Live Nation, AEG and the North American Concert Promoters Association (NACPA) have filed notice to appeal BMI’s victory in its rate court litigation over royalties paid to songwriters, composers, and publishers by the live concert industry.
In March, the music rights organisation prevailed in a New York court in a dispute with Live Nation and AEG over collections of songwriting revenue from live concerts, earning a judgment the performing rights organisation said would earn its affiliates 138% higher than the historical rate. BMI had successfully argued that those who created music should be better rewarded by those who perform or organise events, and it was decided songwriters would be awarded 0.5% of every event’s revenue.
The decision also expanded the definition of the total revenue base to which the new rate is applied, taking into account the way modern promoters monetise concerts. This includes tickets sold directly onto the secondary market, servicing fees received by the promoters and revenues from box suites and VIP packages.
While Live Nation downplayed the impact of the ruling at the time, saying it would cost performers about $15m a year, divided among thousands of artists, BMI said the group has now appealed the decision.
Mike O’Neill, president and chief executive of BMI, said: “Given Live Nation, AEG and NACPA’s bizarre position throughout trial that concertgoers attend concerts for the experience of the staging, videos and lightshows, as opposed to the actual songs and music being performed, their appeal was not a surprise to BMI.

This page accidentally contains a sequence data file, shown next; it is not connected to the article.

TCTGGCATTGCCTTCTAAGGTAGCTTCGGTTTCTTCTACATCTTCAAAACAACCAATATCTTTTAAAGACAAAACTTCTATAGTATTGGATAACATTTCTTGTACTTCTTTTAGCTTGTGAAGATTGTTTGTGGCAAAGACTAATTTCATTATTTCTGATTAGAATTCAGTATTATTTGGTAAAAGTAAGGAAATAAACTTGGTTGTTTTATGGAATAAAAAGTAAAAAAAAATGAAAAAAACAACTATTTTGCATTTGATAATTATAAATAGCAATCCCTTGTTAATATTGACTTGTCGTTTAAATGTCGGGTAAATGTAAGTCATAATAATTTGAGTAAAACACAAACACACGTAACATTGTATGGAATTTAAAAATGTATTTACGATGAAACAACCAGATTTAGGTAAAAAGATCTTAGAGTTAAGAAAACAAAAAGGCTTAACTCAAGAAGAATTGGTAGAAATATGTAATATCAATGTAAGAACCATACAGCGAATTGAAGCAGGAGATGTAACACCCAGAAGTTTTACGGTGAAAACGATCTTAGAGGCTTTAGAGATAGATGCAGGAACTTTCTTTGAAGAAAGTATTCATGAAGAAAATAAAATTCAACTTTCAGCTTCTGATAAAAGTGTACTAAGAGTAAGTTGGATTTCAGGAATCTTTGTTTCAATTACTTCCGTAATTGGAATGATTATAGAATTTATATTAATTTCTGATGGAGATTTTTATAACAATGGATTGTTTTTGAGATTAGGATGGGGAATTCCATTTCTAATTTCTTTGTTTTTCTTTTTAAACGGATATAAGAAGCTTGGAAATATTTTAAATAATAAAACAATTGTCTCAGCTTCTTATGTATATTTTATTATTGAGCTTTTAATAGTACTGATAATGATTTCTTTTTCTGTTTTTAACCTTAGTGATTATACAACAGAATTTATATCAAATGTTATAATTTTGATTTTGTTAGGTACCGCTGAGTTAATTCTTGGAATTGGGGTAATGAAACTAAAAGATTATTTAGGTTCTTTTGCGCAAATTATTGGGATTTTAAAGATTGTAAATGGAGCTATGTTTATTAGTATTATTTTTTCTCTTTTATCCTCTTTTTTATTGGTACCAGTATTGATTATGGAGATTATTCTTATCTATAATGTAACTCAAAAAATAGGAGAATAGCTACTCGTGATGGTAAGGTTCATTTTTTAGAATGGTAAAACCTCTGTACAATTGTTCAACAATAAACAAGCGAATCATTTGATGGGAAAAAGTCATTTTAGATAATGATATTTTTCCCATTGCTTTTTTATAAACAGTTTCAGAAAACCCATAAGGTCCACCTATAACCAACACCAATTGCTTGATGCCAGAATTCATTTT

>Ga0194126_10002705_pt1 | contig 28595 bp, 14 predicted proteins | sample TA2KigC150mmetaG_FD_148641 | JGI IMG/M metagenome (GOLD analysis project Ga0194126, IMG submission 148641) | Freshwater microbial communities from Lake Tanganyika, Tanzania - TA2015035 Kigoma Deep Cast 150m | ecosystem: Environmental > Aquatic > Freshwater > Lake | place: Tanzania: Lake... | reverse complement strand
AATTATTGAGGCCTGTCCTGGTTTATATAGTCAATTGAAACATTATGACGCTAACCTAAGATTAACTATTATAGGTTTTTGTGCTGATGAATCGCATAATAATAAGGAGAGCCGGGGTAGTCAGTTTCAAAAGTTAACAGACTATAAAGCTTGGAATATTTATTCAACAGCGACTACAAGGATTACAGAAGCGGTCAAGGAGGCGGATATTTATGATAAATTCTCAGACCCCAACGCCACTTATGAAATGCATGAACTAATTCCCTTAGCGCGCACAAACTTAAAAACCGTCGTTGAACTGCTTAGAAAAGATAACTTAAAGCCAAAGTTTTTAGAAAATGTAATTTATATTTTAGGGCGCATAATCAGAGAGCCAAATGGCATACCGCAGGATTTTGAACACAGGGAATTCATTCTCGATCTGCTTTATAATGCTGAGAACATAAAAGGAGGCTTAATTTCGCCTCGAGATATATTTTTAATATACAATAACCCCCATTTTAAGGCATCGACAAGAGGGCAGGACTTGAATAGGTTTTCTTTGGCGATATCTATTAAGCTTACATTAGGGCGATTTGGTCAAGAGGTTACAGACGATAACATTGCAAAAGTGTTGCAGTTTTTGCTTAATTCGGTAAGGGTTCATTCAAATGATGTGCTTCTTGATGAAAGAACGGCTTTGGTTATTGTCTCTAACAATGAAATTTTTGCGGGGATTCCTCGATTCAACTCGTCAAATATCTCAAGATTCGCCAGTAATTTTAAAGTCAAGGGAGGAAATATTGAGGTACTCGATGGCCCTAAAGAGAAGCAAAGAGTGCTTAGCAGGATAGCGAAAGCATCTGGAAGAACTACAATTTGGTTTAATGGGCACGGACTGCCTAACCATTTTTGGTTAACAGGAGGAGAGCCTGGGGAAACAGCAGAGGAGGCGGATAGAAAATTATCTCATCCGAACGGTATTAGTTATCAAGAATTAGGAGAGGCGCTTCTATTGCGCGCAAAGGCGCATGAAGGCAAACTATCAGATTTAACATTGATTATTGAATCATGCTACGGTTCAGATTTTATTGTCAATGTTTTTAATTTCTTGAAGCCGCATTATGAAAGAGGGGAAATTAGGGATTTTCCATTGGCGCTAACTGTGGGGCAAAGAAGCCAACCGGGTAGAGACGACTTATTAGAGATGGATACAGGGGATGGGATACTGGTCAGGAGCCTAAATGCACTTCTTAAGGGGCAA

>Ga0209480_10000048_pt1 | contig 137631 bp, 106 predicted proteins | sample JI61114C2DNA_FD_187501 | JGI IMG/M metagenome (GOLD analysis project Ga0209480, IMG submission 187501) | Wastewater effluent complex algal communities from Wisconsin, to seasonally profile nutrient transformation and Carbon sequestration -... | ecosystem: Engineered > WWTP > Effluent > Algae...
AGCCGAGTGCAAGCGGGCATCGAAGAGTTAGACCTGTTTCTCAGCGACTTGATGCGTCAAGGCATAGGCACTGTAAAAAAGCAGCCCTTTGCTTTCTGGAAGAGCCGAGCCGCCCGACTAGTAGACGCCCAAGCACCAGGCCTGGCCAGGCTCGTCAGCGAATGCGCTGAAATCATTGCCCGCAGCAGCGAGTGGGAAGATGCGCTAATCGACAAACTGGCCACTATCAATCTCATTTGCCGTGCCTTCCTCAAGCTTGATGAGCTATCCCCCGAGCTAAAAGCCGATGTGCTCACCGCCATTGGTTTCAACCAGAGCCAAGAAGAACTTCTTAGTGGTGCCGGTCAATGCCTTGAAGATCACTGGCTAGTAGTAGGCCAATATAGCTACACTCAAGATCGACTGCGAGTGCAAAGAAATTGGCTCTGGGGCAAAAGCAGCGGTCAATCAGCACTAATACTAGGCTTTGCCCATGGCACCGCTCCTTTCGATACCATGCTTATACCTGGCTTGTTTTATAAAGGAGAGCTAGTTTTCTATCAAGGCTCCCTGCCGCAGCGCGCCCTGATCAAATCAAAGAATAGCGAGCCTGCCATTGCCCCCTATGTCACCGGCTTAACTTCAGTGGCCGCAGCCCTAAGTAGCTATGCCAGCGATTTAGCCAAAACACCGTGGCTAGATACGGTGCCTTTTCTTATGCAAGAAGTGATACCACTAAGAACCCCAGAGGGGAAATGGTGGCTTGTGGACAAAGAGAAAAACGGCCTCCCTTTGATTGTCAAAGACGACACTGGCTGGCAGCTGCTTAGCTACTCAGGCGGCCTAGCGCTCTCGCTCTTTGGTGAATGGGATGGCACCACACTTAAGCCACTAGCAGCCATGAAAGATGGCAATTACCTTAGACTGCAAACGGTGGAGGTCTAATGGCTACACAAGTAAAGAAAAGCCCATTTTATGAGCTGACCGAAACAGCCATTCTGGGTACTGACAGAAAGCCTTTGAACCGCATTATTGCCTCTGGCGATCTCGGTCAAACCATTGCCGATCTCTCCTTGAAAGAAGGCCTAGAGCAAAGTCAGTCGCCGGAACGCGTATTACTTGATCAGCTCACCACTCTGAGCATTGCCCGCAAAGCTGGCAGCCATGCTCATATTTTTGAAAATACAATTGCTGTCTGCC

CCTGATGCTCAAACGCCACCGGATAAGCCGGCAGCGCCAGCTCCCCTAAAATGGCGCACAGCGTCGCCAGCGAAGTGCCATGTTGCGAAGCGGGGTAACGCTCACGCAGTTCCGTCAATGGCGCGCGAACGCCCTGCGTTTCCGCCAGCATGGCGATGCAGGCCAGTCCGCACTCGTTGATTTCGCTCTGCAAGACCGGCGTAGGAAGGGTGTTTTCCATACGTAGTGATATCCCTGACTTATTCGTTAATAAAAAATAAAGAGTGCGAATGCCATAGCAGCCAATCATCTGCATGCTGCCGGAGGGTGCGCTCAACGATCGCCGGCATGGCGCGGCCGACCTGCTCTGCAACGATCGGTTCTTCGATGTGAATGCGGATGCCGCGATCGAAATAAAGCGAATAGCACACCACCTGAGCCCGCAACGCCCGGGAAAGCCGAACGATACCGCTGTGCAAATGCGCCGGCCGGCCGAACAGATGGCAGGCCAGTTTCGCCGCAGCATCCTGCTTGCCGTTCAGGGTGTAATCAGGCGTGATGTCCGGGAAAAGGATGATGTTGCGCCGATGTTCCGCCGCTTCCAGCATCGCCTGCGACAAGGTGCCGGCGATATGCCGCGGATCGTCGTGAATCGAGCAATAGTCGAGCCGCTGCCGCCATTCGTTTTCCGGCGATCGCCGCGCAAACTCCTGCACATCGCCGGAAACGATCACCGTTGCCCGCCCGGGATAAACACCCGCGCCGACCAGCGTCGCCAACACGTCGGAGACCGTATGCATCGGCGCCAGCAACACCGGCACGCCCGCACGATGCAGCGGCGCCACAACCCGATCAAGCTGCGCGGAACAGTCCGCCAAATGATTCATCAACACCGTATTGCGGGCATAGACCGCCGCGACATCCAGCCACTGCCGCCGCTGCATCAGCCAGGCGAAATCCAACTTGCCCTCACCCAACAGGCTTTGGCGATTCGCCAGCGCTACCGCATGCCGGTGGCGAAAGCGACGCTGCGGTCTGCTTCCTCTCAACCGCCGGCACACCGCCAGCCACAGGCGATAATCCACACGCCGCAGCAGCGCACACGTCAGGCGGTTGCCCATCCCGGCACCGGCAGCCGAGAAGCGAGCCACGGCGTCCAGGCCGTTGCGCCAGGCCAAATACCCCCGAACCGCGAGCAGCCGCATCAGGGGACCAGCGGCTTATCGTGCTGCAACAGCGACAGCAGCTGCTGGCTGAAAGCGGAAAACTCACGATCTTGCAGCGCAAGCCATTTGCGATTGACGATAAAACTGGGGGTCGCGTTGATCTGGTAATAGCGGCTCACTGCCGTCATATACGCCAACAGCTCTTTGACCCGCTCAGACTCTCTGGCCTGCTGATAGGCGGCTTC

“For decades, the live concert industry has fought to keep rates suppressed. And even now, when they are making more money than ever, in more ways than ever, they are determined to deny songwriters and composers the fair value of their work, despite the fact that without their contributions, a concert wouldn’t even be possible.
“BMI will continue to fight on behalf of our affiliates, the creators of the music that is the very backbone of the live concert industry, to prevent that outcome.”
BMI in 2018 filed a petition seeking “reasonable final license fees” for the rights to perform all BMI-affiliated musical compositions in events hosted by concert promoters like NACPA.
At the time, BMI said its total licence fees from the live concert industry are less than $20m annually, or less than 0.19% of the industry’s revenue.